Vote should spark conversations, review of plan

By the Advocate Editorial Board
Nov. 11, 2017 at 4 p.m.

By voting down the Victoria school district bond proposal, district residents lost on an opportunity to increase teachers' pay, while giving students vastly better buildings in which to learn.

If the proposal had passed, it would have led to better education for all students, but somehow most residents didn't get that message. School board members will need to go back to the drawing board and figure out how to better connect with the community.

Tuesday, voters soundly said no to the proposed $141.2 million bond package that would have replaced four school buildings, made improvements to other campuses and improved athletic facilities.

The reasons for the failure vary from it was too soon after Hurricane Harvey to the district did not include the public enough in its planning. Of course, a big reason for voting no always is the concern that taxes already are too high.

While these concerns have merit, it is fair to say one of the concerns was beyond the district's control. No one expected - or ever wanted - a hurricane. The bond election had already been called by the time the storm hit. There was no turning back at that point.

The need for the bond remains. Many of the district's buildings are at least 50 years old and badly in need of replacement or major renovation. The community was shortsighted in voting down the proposal, but school board members and their supporters must accept that somehow they didn't sufficiently share the school district's vision for the future.

The district had identified four campuses that needed to be rebuilt. This would have given students modern, safer places to learn. The bond also would have created a multi-activity center for football, band, baseball, softball and track. This athletics component of the bond seemed to be a focus of much of the opposition.

Although there was no organized opposition to the bond, much of the community conversation against the bond occurred on Facebook. There, people posted many half-truths and unfounded theories about why to vote no.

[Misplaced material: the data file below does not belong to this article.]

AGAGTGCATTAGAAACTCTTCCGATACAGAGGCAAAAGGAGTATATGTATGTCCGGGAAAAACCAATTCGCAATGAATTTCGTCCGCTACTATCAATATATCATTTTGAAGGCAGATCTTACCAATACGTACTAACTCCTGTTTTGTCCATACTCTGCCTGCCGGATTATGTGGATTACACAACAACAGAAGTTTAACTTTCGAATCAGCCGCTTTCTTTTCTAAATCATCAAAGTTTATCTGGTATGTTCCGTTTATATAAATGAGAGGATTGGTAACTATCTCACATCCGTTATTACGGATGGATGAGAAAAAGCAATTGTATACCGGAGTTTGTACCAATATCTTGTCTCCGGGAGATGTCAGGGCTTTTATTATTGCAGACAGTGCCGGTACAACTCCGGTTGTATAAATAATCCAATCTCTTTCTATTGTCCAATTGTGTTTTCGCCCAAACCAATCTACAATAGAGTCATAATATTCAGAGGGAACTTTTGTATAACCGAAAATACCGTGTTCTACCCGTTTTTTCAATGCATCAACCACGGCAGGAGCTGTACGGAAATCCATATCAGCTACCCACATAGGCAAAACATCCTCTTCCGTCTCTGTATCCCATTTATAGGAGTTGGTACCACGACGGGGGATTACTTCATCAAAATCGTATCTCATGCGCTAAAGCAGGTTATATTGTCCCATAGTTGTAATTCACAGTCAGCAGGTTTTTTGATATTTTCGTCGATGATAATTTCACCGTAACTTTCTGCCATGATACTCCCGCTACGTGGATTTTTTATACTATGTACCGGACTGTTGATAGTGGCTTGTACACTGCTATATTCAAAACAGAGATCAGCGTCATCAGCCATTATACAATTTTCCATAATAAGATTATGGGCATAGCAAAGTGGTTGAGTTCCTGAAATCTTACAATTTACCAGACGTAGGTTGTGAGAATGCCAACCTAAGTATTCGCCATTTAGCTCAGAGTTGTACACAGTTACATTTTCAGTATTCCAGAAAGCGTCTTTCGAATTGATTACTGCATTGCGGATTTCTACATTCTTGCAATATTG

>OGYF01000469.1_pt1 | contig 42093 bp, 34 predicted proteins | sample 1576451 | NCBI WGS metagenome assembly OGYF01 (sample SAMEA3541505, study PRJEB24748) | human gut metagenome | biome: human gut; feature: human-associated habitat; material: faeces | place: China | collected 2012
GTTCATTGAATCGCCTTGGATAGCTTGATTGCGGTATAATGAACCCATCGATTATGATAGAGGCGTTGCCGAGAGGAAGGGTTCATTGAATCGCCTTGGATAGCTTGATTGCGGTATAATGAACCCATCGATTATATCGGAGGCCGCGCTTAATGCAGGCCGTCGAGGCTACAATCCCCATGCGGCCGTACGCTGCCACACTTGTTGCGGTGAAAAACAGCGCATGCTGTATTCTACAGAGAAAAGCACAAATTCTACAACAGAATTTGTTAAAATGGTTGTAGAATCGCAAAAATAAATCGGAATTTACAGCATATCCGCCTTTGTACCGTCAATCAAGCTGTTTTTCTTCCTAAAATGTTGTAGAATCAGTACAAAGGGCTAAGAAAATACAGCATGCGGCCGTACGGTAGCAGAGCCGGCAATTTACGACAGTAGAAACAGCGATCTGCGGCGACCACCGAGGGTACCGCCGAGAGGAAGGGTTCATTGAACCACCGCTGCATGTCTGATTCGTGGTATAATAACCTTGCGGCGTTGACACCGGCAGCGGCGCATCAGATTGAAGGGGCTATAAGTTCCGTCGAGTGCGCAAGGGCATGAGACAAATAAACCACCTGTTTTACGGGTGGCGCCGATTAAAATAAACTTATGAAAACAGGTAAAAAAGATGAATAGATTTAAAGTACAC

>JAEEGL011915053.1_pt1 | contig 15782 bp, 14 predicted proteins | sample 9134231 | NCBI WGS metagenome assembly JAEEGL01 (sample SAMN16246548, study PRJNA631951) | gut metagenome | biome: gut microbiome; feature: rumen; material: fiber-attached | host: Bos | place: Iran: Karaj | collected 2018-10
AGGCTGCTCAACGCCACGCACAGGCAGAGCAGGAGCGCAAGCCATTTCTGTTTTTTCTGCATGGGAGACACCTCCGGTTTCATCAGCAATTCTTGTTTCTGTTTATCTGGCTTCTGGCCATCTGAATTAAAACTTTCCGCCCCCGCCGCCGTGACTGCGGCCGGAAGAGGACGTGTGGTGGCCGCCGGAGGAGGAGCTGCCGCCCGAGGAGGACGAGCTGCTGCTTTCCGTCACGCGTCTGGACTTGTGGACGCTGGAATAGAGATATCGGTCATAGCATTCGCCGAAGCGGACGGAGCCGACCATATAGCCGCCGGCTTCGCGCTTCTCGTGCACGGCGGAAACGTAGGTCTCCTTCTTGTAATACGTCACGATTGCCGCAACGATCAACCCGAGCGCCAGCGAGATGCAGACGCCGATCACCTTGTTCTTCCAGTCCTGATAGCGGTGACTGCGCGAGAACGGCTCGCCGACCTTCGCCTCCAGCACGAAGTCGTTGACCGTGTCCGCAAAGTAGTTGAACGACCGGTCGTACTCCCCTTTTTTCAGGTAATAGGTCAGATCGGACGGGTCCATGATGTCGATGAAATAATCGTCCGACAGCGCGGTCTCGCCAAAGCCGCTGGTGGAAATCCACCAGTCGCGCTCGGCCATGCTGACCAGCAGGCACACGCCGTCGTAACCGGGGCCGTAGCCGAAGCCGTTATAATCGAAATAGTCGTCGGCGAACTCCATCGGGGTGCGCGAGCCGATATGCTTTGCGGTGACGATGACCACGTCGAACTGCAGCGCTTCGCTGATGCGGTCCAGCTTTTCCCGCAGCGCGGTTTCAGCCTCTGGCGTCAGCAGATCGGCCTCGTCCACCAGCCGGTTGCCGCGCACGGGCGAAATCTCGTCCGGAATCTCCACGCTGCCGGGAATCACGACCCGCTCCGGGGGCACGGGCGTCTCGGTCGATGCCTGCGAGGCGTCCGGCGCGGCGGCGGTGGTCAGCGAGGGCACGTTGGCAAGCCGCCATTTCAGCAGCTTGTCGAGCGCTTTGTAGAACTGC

Meanwhile, bond supporters used a traditional campaign of community meetings, mailed fliers, yard signs and other advertising. Some tried to engage opponents on Facebook, but this didn't happen frequently or consistently enough to make a difference.

Victoria is fortunate to have one of the best superintendents in the state in Robert Jaklich. He already has begun rallying the district to recover from this defeat. In a statement to the community, he wrote, "Upon visiting with many individuals this morning, we learned that we must do a much better job of informing our community about the issues we face as a school district, and we must provide more opportunities for our community members to be involved in the decision-making process."

He is exactly right. The district needs to reach out more often and more effectively to the community. This effort has to go beyond scheduling community meetings that are sparsely attended. School board members need to go to wherever residents want to have the conversations.

Of course, we urge the public to do its part as well and be an active part of constructive conversations.

This process likely will take a couple of years for school board members to truly listen to what people are saying about their schools and then reshape a new bond proposal to bring back to the voters. Unfortunately, the need and the cost for the building projects will only rise during that time.

The community showed in 2007 that it would support a bond proposal if given a reason as clear as fixing the mess of high school consolidation. The new campaign will have to find a similarly clear pitch. The search for that starts with the school board and their supporters going out into the community to listen.

This opinion reflects the views of the Victoria Advocate's editorial board.



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